Of course, McCormick won’t ignore its traditional markets, but intends to spread its reach into other markets and create configurations that match what different customers want.

“If you think about McCormick and our size and focus, this is the area of the business we can make a sea change in our performance and establish ourselves as specialists in specialized rural lifestyle configurations,” says Rehor. “The only way to appeal to these types of customers is to offer something that matches their individual needs. This is the kind of identity we’re aiming for with the rural lifestyle segment of our business.”

McCormick’s Rightful Place

After just a few months on the job, McCormick’s new CEO believes the company is pointed in the right direction, and being “big” isn’t where it’s heading.

“I really think we’re heading toward our rightful place in the industry,” Rehor says. “We have a strong brand. We make great tractors. We don’t want to be the biggest, that’s not what we’re all about. But if we walk in the shoes of our dealers, their customers and our fellow employees, and if we understand what everybody expects from each other, we’ll become the best tractor company in the U.S. We will have a very strong argument for that. That’s where we’re going.”

McCormick Rolls Out Newest Utility Tractors at Farm Progress

Doug Rehor is enthusiastic about McCormick USA’s first major product launch since taking over as the firm’s CEO in late May.

“We’re showing our new T-Max tractor. It’s a utility tractor, it’s in the 83-102 engine horsepower range that’s available in both platform and a cab versions,” he says.

“The way I look at the T-Max is it’s a high quality, productive, efficient tractor that has the expected features and content to do any number of chores around the farm, from light tillage, loader applications, or you can put a backhoe on it. We see it as filling an important slot, designed for the U.S. market. It’s something that our dealers have been asking for and we’re proudly launching it here at Farm Progress.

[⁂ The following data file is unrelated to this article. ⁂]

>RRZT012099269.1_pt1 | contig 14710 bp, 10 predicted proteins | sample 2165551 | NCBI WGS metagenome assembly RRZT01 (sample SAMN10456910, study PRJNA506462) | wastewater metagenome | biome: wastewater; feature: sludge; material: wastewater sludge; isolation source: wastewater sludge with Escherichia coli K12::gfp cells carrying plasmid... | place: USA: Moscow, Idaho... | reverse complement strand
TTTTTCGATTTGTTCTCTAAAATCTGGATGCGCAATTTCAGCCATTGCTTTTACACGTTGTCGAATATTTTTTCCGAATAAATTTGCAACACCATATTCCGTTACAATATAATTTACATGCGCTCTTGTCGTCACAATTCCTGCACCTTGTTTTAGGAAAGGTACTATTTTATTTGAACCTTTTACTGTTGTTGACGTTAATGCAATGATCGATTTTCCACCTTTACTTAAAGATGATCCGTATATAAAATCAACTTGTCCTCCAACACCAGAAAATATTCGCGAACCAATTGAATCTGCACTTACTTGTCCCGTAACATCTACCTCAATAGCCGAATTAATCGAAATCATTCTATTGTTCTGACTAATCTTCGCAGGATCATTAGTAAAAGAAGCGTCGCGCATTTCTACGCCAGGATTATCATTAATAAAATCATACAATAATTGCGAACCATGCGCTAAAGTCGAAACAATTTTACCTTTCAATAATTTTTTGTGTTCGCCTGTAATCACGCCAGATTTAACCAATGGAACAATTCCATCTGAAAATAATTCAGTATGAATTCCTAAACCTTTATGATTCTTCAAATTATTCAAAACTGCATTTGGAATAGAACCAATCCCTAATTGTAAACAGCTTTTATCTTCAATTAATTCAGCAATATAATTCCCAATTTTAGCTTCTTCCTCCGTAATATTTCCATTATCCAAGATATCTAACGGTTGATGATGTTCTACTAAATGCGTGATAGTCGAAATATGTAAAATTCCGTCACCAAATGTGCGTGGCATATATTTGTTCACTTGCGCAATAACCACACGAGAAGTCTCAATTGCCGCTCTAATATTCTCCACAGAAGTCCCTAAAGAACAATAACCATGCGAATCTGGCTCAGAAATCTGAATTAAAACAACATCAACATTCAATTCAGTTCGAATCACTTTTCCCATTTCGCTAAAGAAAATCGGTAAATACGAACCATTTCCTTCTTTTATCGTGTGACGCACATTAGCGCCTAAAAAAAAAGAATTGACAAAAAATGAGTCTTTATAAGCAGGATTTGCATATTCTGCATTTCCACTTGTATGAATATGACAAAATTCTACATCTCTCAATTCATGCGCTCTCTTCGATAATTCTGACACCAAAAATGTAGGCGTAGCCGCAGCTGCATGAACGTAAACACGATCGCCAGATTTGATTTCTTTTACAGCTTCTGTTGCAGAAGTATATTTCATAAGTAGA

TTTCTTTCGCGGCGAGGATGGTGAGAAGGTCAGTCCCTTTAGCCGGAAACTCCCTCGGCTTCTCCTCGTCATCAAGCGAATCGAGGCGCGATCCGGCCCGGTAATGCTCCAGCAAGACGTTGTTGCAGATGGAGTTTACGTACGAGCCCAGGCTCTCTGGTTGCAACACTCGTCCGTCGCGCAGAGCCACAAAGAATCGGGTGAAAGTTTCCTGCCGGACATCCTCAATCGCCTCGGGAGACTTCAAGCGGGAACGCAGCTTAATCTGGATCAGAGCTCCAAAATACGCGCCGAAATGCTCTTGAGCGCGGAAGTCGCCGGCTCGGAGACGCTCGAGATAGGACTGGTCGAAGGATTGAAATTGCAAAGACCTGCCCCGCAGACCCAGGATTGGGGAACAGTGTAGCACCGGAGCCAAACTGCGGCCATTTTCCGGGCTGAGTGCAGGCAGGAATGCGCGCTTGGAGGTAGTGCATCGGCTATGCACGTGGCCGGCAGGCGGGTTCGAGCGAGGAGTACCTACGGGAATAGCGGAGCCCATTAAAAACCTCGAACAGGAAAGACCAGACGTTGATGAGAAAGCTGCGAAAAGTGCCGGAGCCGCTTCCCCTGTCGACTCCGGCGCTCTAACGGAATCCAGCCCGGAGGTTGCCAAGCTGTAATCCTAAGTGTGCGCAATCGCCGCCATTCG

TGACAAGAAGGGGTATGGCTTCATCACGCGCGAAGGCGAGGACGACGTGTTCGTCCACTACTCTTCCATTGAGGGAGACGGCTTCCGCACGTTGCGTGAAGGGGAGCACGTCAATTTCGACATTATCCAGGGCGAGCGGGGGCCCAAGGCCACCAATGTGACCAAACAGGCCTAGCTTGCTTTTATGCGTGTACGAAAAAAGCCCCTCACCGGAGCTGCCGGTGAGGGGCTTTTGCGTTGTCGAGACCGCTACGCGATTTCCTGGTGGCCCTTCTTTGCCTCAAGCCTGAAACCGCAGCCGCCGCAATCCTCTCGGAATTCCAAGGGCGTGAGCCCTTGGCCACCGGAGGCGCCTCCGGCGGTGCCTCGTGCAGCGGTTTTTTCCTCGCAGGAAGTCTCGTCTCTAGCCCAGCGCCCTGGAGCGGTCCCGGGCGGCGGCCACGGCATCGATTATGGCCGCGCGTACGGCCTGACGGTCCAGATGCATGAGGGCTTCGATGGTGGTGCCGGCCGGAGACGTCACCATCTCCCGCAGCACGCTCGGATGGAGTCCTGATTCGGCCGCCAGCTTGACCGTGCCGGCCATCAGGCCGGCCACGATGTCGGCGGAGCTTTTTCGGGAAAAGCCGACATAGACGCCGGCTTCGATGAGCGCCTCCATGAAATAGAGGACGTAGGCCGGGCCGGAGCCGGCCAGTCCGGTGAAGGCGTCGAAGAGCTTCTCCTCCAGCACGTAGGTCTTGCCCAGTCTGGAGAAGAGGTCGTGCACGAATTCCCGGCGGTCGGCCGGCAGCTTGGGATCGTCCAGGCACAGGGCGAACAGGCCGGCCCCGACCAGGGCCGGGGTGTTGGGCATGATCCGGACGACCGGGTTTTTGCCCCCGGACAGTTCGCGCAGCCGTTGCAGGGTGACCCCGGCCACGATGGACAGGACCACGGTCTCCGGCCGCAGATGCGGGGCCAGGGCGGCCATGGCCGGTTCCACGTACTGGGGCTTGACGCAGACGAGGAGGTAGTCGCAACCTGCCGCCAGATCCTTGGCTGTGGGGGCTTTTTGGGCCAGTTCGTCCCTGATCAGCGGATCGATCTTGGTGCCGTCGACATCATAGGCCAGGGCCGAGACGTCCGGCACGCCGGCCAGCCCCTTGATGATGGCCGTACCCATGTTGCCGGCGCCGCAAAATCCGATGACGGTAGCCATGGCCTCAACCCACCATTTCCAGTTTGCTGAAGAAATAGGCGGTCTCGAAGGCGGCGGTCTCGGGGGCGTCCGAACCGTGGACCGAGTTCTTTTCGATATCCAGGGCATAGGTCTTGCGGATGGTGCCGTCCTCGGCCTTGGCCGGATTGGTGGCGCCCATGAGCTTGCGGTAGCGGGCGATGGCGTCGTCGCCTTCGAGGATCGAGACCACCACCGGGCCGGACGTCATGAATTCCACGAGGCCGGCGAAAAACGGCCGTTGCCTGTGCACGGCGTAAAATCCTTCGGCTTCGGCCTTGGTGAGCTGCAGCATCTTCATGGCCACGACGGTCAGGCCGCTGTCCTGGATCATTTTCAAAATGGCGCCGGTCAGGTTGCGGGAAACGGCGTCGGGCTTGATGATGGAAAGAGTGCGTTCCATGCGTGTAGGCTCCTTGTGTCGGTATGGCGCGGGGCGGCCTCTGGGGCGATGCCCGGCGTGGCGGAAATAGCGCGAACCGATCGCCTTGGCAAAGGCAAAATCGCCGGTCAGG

According to Kurt Schenck, McCormick USA’s vice president of marketing and product management, the heart of the T-MAX Series is the 4-cylinder Perkins 1104D Tier 3-compliant diesel engine. An innovative design allows the air and fuel to mix at the greatest possible extent to help ensure better combustion and efficiency, resulting in higher power and torque backup with reduced running costs. The T 90 MAX features a turbocharged 83-horsepower engine while the T 100 MAX and T110 MAX (92.5 and 102 horsepower respectively) use a turbocharged after-cooled engine.

Power Shuttle Transmission. The company says that it’s built a lot of additional flexibility into its newest tractor model. These include a power shuttle transmission that provides 36 forward and 12 reverse speeds and allows the operator to change direction (forward to reverse) via a lever integrated into the steering column, without using the clutch pedal. The power shuttle transmission is also equipped with a de-clutch system, allowing the operator to change mechanical gears simply by depressing a button placed on the gearshift lever without using the clutch pedal. A factory-installed creeper is available, which expands the transmission to 48 forward and 16 reverse speeds.

More Hydraulic & Lift Power. The hydraulic circuit provides a total flow of 21.7 gpm and offers up to 4 auxiliary spool valves. Operators can control 2 of the valves using control levers integrated in the console on the driver’s right-hand side. Joysticks provide control to the other 2 valves for loader operation. This versatility allows the operator to work with a variety of implements, helping to increase overall productivity. With a lift capacity of 9,590 pounds and draft control function on the lower links, the T-MAX Series can handle demanding farm implement requirements.

Axle & PTO Options. Customers can choose between a 2WD and 4WD front axle with optimum ground clearance. The 4WD front axle features electro-hydraulic engagement and offers a 55-degree steering angle for maneuverability in confined spaces.

A 540 or 1000 rpm PTO is standard on the T-MAX Series. The wet-disc clutch, operated by push button, engages smoothly and progressively to ensure operator comfort as well as long life operation of the PTO driveline. Ground speed PTO is also available as a factory-installed option and is ideal for spraying and seeding applications.